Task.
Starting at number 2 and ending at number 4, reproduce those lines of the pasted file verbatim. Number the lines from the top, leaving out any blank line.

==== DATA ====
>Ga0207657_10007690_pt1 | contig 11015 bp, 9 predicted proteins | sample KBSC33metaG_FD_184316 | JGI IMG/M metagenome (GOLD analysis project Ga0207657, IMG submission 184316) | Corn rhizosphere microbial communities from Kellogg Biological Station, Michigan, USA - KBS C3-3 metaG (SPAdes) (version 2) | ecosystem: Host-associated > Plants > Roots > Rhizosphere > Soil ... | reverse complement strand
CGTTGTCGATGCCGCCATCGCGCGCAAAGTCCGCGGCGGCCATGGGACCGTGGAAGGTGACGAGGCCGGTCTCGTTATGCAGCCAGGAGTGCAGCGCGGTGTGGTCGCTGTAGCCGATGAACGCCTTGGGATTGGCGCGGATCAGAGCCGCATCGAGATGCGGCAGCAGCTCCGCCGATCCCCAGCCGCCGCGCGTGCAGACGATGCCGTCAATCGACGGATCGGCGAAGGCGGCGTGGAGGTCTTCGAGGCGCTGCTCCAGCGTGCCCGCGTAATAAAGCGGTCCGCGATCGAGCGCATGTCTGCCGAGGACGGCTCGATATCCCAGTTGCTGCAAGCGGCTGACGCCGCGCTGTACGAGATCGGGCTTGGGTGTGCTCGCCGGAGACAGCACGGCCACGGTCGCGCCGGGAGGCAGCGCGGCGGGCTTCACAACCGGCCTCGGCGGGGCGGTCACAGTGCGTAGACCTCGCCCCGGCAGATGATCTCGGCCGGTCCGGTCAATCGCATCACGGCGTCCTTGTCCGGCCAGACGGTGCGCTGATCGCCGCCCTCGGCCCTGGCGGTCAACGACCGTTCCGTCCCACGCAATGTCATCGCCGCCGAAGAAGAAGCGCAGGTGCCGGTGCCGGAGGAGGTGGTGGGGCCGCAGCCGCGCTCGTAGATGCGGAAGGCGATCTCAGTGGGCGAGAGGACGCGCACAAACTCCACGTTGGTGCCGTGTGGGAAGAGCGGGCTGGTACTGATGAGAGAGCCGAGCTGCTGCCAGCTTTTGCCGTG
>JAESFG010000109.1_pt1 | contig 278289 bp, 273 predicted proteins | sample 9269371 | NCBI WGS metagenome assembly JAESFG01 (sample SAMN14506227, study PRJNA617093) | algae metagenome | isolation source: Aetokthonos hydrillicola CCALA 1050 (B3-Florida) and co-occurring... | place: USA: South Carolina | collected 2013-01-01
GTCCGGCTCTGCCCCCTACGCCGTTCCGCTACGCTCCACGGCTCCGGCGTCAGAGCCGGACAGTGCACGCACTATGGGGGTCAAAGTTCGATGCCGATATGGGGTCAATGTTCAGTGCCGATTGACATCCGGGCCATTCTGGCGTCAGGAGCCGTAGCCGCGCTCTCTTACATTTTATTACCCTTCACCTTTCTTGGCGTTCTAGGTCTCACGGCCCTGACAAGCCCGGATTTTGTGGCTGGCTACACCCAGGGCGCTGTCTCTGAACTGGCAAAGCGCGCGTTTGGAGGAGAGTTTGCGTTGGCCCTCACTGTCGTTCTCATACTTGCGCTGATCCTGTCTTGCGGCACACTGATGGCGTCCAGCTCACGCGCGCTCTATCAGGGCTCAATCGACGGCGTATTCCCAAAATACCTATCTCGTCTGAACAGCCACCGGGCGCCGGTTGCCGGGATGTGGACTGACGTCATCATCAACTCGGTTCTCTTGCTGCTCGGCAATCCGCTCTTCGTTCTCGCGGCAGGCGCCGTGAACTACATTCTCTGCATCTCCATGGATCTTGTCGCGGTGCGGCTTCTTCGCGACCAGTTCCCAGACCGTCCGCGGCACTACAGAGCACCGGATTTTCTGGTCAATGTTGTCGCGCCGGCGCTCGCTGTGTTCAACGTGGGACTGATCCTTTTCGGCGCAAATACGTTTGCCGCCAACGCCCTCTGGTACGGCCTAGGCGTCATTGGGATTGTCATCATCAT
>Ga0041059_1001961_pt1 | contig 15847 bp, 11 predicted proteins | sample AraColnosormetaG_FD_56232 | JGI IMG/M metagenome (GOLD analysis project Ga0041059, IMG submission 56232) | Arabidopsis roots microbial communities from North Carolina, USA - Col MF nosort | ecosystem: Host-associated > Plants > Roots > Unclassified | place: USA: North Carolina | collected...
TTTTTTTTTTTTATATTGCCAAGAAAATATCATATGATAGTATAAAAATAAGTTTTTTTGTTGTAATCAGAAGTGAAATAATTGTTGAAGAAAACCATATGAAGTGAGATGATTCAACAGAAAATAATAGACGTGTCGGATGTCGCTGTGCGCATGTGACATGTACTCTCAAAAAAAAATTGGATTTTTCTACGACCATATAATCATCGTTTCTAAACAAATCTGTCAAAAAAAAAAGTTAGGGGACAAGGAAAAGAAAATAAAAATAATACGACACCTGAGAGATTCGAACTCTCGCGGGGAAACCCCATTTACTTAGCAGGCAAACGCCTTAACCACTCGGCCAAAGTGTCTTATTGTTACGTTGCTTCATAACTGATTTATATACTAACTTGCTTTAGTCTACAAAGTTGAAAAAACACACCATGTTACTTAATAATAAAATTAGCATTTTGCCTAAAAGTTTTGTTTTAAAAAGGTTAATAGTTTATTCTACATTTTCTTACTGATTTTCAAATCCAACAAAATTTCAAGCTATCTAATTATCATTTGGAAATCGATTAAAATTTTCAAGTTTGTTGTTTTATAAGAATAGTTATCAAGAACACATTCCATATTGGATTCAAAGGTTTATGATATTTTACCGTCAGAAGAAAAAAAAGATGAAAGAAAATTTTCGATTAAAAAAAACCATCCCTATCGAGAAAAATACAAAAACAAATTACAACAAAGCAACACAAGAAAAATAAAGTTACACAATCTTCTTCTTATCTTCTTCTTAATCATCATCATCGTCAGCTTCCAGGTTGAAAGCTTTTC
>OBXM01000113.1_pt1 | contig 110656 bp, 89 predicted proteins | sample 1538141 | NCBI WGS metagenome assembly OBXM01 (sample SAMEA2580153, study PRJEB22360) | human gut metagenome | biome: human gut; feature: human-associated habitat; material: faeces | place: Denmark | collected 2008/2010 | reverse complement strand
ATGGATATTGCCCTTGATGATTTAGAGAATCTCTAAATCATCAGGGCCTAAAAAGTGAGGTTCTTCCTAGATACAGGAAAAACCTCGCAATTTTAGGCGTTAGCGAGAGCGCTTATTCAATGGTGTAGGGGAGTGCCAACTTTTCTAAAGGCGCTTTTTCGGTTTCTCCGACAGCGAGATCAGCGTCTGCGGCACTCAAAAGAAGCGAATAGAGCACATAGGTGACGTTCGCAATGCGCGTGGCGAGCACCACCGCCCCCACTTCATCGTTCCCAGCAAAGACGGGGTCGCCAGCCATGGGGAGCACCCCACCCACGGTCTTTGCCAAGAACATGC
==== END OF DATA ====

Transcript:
CGTTGTCGATGCCGCCATCGCGCGCAAAGTCCGCGGCGGCCATGGGACCGTGGAAGGTGACGAGGCCGGTCTCGTTATGCAGCCAGGAGTGCAGCGCGGTGTGGTCGCTGTAGCCGATGAACGCCTTGGGATTGGCGCGGATCAGAGCCGCATCGAGATGCGGCAGCAGCTCCGCCGATCCCCAGCCGCCGCGCGTGCAGACGATGCCGTCAATCGACGGATCGGCGAAGGCGGCGTGGAGGTCTTCGAGGCGCTGCTCCAGCGTGCCCGCGTAATAAAGCGGTCCGCGATCGAGCGCATGTCTGCCGAGGACGGCTCGATATCCCAGTTGCTGCAAGCGGCTGACGCCGCGCTGTACGAGATCGGGCTTGGGTGTGCTCGCCGGAGACAGCACGGCCACGGTCGCGCCGGGAGGCAGCGCGGCGGGCTTCACAACCGGCCTCGGCGGGGCGGTCACAGTGCGTAGACCTCGCCCCGGCAGATGATCTCGGCCGGTCCGGTCAATCGCATCACGGCGTCCTTGTCCGGCCAGACGGTGCGCTGATCGCCGCCCTCGGCCCTGGCGGTCAACGACCGTTCCGTCCCACGCAATGTCATCGCCGCCGAAGAAGAAGCGCAGGTGCCGGTGCCGGAGGAGGTGGTGGGGCCGCAGCCGCGCTCGTAGATGCGGAAGGCGATCTCAGTGGGCGAGAGGACGCGCACAAACTCCACGTTGGTGCCGTGTGGGAAGAGCGGGCTGGTACTGATGAGAGAGCCGAGCTGCTGCCAGCTTTTGCCGTG
>JAESFG010000109.1_pt1 | contig 278289 bp, 273 predicted proteins | sample 9269371 | NCBI WGS metagenome assembly JAESFG01 (sample SAMN14506227, study PRJNA617093) | algae metagenome | isolation source: Aetokthonos hydrillicola CCALA 1050 (B3-Florida) and co-occurring... | place: USA: South Carolina | collected 2013-01-01
GTCCGGCTCTGCCCCCTACGCCGTTCCGCTACGCTCCACGGCTCCGGCGTCAGAGCCGGACAGTGCACGCACTATGGGGGTCAAAGTTCGATGCCGATATGGGGTCAATGTTCAGTGCCGATTGACATCCGGGCCATTCTGGCGTCAGGAGCCGTAGCCGCGCTCTCTTACATTTTATTACCCTTCACCTTTCTTGGCGTTCTAGGTCTCACGGCCCTGACAAGCCCGGATTTTGTGGCTGGCTACACCCAGGGCGCTGTCTCTGAACTGGCAAAGCGCGCGTTTGGAGGAGAGTTTGCGTTGGCCCTCACTGTCGTTCTCATACTTGCGCTGATCCTGTCTTGCGGCACACTGATGGCGTCCAGCTCACGCGCGCTCTATCAGGGCTCAATCGACGGCGTATTCCCAAAATACCTATCTCGTCTGAACAGCCACCGGGCGCCGGTTGCCGGGATGTGGACTGACGTCATCATCAACTCGGTTCTCTTGCTGCTCGGCAATCCGCTCTTCGTTCTCGCGGCAGGCGCCGTGAACTACATTCTCTGCATCTCCATGGATCTTGTCGCGGTGCGGCTTCTTCGCGACCAGTTCCCAGACCGTCCGCGGCACTACAGAGCACCGGATTTTCTGGTCAATGTTGTCGCGCCGGCGCTCGCTGTGTTCAACGTGGGACTGATCCTTTTCGGCGCAAATACGTTTGCCGCCAACGCCCTCTGGTACGGCCTAGGCGTCATTGGGATTGTCATCATCAT